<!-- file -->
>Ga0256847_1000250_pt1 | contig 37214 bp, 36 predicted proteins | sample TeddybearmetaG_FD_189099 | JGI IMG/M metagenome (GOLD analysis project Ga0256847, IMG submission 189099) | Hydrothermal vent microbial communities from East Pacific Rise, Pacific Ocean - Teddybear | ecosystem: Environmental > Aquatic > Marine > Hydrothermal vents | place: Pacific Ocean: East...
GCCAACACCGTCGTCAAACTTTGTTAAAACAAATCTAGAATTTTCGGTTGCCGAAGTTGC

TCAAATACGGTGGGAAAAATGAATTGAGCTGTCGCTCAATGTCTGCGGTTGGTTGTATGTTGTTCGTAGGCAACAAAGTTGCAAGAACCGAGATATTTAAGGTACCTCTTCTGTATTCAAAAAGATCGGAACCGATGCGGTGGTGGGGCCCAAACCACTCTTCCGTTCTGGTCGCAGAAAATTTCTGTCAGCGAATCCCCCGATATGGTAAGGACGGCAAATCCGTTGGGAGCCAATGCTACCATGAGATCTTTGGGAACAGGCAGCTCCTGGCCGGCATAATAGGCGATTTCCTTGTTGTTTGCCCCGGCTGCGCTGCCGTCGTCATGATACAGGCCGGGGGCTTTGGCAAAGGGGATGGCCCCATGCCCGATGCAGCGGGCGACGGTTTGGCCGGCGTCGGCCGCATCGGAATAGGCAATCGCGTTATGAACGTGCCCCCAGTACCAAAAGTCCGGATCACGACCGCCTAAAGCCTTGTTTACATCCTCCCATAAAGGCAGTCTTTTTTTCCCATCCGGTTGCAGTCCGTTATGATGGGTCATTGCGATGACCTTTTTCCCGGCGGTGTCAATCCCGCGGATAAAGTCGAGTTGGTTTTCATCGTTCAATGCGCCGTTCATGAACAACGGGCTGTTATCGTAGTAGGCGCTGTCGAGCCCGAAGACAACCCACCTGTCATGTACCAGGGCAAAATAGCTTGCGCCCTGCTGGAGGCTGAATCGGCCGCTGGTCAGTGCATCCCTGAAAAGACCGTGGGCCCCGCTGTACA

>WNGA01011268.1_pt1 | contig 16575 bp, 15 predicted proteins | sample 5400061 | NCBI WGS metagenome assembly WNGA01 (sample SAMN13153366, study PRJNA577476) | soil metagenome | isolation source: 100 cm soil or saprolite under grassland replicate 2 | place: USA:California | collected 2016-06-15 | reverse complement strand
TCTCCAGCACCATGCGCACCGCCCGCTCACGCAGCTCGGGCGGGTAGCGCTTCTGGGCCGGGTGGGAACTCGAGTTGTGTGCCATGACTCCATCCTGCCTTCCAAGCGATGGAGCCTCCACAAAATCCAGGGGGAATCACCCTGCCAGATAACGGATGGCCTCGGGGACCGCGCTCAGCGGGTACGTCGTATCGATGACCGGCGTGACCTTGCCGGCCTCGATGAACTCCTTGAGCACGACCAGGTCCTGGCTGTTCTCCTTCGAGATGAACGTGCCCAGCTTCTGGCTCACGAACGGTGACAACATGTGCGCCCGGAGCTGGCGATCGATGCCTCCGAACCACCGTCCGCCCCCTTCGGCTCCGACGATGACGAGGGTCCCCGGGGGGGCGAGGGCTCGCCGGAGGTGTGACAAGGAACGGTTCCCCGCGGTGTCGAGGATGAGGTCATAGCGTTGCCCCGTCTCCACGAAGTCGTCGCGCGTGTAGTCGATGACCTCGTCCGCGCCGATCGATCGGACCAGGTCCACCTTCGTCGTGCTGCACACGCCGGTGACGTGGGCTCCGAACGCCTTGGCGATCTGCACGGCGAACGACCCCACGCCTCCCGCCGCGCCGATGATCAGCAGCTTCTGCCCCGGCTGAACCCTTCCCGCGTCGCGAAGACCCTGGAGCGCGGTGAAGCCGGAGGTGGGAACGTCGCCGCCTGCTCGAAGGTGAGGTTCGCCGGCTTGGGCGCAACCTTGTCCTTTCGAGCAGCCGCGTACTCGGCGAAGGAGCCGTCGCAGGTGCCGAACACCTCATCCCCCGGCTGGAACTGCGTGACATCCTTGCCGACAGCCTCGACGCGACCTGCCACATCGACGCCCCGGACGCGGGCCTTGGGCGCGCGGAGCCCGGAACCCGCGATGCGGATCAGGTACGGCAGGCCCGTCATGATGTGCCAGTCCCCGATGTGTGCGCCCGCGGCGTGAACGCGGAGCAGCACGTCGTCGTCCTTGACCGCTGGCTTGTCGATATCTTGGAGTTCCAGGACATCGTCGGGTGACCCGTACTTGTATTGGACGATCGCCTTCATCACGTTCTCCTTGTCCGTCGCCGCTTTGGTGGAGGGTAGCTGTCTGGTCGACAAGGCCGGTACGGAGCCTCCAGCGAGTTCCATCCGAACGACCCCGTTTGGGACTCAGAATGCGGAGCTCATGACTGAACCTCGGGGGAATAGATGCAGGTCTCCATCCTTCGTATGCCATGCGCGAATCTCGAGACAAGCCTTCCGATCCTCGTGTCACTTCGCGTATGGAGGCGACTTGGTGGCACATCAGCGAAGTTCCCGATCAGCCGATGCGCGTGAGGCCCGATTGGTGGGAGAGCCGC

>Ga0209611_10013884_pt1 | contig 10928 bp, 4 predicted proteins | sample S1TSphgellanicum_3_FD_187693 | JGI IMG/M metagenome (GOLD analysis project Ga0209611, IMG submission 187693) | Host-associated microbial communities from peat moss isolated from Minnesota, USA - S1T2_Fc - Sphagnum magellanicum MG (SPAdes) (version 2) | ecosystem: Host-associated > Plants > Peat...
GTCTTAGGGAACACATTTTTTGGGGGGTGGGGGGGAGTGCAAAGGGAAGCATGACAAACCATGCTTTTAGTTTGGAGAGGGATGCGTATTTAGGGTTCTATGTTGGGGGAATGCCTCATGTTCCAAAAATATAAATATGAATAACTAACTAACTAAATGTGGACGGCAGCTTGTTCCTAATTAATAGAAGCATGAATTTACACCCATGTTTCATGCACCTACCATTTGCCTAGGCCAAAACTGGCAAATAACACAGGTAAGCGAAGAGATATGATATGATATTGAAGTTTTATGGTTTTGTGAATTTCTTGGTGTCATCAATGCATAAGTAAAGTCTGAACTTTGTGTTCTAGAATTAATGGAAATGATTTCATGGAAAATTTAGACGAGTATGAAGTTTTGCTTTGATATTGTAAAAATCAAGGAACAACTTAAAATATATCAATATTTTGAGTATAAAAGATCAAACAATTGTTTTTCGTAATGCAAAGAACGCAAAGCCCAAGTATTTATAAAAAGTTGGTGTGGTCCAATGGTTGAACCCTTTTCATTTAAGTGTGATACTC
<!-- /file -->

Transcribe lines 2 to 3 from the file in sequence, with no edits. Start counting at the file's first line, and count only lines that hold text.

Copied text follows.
GCCAACACCGTCGTCAAACTTTGTTAAAACAAATCTAGAATTTTCGGTTGCCGAAGTTGC

TCAAATACGGTGGGAAAAATGAATTGAGCTGTCGCTCAATGTCTGCGGTTGGTTGTATGTTGTTCGTAGGCAACAAAGTTGCAAGAACCGAGATATTTAAGGTACCTCTTCTGTATTCAAAAAGATCGGAACCGATGCGGTGGTGGGGCCCAAACCACTCTTCCGTTCTGGTCGCAGAAAATTTCTGTCAGCGAATCCCCCGATATGGTAAGGACGGCAAATCCGTTGGGAGCCAATGCTACCATGAGATCTTTGGGAACAGGCAGCTCCTGGCCGGCATAATAGGCGATTTCCTTGTTGTTTGCCCCGGCTGCGCTGCCGTCGTCATGATACAGGCCGGGGGCTTTGGCAAAGGGGATGGCCCCATGCCCGATGCAGCGGGCGACGGTTTGGCCGGCGTCGGCCGCATCGGAATAGGCAATCGCGTTATGAACGTGCCCCCAGTACCAAAAGTCCGGATCACGACCGCCTAAAGCCTTGTTTACATCCTCCCATAAAGGCAGTCTTTTTTTCCCATCCGGTTGCAGTCCGTTATGATGGGTCATTGCGATGACCTTTTTCCCGGCGGTGTCAATCCCGCGGATAAAGTCGAGTTGGTTTTCATCGTTCAATGCGCCGTTCATGAACAACGGGCTGTTATCGTAGTAGGCGCTGTCGAGCCCGAAGACAACCCACCTGTCATGTACCAGGGCAAAATAGCTTGCGCCCTGCTGGAGGCTGAATCGGCCGCTGGTCAGTGCATCCCTGAAAAGACCGTGGGCCCCGCTGTACA